Brown dwarfs fill the niche between stars and planets, never quite getting massive enough to start nuclear fusion, the process that causes stars to shine. More than 2,000 have been discovered so far, but a new addition is unlike all the others we've seen yet and so has been given the name “The Accident”. There could be a great many more like it, however.
As brown dwarfs form the gravitational potential energy of the material they draw in is transformed, making them very hot. However, with no source of heat beyond the decay of any radioactive elements they cool down over time, and we determine the age of the brown dwarfs we find from their temperatures, or we did until The Accident.
Properly known as WISEA J153429.75-104303.3, The Accident resists normal methods of temperature measurement, a paper in the Astrophysical Journal Letters reports, and was only found by sheer luck. Compared to other brown dwarfs The Accident is bright at some wavelengths and faint at others.
Kirkpatrick and co-authors' explanation is that The Accident is about 13 billion years old, indicating it formed not long after our galaxy, and is now easily the coolest-known brown dwarf, cold enough to freeze water. That explains why it is so faint at some wavelengths, but the reason for its brightness elsewhere is more complex.
Most brown dwarfs have atmospheres rich in methane. Methane absorbs certain wavelengths of infrared radiation, which is why it is such a powerful greenhouse gas. This makes these brown dwarfs faint at the relevant wavelengths. If The Accident has almost no methane, it would explain its relative brightness in those parts of the infrared spectrum.
The authors think The Accident is so old it dates to before the first stars spread carbon across the galaxy, and without carbon it can have no methane.
“It’s not a surprise to find a brown dwarf this old, but it is a surprise to find one in our backyard,” said co-author Dr Federico Marocco. The Accident is around 50 light-years away, the fourth closest brown dwarf yet found. “We expected that brown dwarfs this old exist, but we also expected them to be incredibly rare. The chance of finding one so close to the Solar System could be a lucky coincidence, or it tells us that they’re more common than we thought.”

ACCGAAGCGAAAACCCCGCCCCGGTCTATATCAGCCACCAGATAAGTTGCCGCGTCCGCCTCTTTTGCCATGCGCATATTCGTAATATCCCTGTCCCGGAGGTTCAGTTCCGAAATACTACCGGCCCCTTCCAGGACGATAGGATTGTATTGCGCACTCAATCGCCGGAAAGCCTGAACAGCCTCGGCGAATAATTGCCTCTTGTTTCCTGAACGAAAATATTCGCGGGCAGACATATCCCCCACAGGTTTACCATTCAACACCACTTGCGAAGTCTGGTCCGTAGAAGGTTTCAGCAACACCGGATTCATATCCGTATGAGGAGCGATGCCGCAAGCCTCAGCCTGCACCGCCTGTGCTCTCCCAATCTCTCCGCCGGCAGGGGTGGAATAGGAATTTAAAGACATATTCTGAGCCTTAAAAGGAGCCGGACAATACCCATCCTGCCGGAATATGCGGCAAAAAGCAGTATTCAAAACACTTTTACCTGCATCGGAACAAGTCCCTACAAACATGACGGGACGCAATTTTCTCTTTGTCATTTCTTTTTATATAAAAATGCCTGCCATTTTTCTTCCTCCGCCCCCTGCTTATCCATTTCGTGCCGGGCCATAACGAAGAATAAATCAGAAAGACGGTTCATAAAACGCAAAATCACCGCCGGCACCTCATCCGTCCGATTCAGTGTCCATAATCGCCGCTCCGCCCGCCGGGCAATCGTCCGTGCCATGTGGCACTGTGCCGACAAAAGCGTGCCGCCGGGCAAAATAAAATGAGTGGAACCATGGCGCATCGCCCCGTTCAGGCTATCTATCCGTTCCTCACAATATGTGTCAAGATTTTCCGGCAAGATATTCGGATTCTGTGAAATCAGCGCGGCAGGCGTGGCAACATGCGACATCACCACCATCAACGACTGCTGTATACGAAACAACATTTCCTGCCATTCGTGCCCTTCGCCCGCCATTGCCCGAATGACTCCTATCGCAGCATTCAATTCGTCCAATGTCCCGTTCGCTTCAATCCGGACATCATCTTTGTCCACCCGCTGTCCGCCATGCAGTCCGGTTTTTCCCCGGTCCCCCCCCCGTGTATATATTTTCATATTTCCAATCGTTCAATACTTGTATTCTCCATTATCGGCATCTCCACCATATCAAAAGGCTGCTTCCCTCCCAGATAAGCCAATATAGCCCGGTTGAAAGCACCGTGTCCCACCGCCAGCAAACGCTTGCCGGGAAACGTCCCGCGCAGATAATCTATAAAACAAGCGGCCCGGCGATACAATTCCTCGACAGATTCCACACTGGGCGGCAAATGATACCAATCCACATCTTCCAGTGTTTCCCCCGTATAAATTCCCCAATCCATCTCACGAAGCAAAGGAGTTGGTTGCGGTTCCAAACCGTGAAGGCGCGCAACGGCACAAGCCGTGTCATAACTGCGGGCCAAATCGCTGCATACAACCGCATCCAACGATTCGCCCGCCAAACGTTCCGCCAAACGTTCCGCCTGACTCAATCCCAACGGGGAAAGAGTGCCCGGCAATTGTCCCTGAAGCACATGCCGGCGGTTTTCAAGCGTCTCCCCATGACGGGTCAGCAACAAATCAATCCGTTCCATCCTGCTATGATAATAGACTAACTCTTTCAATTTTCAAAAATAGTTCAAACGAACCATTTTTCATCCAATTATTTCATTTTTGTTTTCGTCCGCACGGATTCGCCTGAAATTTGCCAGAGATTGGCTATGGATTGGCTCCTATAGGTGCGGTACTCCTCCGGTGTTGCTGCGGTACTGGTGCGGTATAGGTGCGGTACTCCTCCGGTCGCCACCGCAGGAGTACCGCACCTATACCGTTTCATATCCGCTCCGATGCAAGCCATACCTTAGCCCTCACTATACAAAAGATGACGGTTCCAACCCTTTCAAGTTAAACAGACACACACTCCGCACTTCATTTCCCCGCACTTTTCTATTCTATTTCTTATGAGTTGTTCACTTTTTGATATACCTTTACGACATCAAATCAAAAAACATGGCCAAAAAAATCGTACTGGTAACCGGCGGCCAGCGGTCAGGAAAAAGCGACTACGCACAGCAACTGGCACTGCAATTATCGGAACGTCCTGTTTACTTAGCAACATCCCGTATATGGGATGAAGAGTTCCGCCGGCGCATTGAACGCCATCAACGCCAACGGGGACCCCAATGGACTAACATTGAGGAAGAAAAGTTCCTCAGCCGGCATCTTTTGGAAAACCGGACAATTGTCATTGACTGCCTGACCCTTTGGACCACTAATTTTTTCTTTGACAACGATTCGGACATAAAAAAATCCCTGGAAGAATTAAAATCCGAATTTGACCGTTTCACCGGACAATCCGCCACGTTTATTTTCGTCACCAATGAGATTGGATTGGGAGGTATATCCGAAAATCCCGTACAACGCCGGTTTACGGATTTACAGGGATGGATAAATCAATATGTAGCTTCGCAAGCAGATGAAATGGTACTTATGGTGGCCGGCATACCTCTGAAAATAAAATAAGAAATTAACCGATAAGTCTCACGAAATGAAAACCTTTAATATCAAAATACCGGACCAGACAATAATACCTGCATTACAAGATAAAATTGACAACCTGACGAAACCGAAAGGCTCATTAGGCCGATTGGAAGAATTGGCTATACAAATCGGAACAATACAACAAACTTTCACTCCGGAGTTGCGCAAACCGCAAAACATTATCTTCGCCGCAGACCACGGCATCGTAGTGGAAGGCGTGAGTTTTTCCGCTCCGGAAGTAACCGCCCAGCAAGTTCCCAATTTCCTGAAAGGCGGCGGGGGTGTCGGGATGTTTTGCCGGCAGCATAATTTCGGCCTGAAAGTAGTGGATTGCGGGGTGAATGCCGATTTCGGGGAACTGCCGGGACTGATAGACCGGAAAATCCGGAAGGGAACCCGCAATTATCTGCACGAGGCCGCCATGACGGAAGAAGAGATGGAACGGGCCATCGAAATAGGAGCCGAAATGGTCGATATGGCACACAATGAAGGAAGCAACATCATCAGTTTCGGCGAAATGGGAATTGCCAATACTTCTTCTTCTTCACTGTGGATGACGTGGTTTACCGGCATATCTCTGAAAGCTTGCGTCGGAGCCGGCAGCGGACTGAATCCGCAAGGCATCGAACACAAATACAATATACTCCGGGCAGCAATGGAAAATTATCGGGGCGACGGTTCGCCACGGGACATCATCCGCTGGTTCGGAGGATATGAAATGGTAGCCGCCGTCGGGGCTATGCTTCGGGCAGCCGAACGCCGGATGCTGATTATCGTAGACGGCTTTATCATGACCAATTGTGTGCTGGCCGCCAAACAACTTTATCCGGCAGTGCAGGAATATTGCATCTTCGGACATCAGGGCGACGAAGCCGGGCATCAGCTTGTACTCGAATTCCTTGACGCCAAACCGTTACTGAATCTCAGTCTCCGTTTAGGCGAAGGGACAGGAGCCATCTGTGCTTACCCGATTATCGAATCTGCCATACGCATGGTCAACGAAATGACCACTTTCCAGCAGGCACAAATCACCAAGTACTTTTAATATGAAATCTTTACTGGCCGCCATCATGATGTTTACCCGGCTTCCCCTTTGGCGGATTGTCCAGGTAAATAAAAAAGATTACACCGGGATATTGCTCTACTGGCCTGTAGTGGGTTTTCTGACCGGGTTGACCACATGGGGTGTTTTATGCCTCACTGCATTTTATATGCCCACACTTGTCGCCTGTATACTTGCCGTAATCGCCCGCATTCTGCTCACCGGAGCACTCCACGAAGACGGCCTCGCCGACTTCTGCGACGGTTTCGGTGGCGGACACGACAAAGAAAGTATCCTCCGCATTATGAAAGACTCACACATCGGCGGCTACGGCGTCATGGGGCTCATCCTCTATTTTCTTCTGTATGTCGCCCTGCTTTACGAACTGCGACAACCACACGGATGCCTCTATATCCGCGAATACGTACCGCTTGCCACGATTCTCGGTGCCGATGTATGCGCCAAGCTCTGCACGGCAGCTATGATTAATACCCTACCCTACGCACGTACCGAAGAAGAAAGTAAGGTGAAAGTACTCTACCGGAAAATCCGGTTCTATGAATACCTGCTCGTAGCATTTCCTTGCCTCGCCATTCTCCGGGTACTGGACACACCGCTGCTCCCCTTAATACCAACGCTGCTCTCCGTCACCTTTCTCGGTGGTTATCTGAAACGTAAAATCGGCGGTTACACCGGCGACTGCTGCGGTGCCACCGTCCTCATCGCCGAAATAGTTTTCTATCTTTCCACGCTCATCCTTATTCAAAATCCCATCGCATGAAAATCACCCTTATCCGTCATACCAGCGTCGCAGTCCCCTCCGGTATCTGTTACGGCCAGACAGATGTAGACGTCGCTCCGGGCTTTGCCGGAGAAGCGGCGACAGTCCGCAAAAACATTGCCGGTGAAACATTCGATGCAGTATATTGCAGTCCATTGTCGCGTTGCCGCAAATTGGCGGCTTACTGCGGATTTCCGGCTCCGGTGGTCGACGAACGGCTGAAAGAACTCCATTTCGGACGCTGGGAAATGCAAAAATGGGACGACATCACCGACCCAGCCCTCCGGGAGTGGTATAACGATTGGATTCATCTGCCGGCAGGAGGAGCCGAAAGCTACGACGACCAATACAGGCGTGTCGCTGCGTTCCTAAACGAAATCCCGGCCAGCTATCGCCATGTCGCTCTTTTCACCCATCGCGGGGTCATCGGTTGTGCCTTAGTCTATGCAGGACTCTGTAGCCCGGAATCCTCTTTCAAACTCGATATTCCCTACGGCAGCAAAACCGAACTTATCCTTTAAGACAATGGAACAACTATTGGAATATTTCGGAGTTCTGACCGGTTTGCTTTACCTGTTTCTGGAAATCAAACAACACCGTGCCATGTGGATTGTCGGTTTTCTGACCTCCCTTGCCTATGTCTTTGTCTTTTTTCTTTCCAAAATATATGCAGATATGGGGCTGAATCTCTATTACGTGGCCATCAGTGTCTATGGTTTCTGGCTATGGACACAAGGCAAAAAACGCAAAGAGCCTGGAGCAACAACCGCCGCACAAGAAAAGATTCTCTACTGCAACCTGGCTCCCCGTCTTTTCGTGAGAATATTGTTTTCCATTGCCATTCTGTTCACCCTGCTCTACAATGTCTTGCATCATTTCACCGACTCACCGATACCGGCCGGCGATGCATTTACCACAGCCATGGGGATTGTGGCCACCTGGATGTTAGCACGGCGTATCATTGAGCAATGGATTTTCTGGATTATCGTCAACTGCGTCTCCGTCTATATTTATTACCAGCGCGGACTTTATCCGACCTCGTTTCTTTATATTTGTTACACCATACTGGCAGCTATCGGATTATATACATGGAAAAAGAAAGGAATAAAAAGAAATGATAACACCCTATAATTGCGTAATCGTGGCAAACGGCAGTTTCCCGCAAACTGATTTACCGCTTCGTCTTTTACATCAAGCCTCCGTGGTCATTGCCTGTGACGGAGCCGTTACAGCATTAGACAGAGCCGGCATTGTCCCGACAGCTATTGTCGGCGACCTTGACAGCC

That doesn't mean there are enough brown dwarfs to make up the galaxy's dark matter, as was once proposed, but it does mean they could be important galaxy components.
Other theories have been presented to explain The Accident, such as an expelled exoplanet or even the stripped core of a star, but the paper shows these are very unlikely.
The Accident got its name, however, not from the fact it happens to be close, but from the way it was discovered. Images of it were collected by the Wide-field Infrared Survey Explorer space telescope in its revived (or NEOWISE) mission, but professional astronomers did not notice it because it is so faint.
Citizen Scientist Dan Caselden built his own program to search for brown dwarfs in NEOWISE data. He was studying one known brown dwarf while trying to train the program to ignore other types of astronomical objects when he noticed something very faint moving between NEOWISE images.
Caselden investigated, and found he'd hit on an object so unusual his program would never have recognized its nature.
“This discovery is telling us that there’s more variety in brown dwarf compositions than we’ve seen so far,” said Kirkpatrick. “There are likely more weird ones out there, and we need to think about how to look for them.”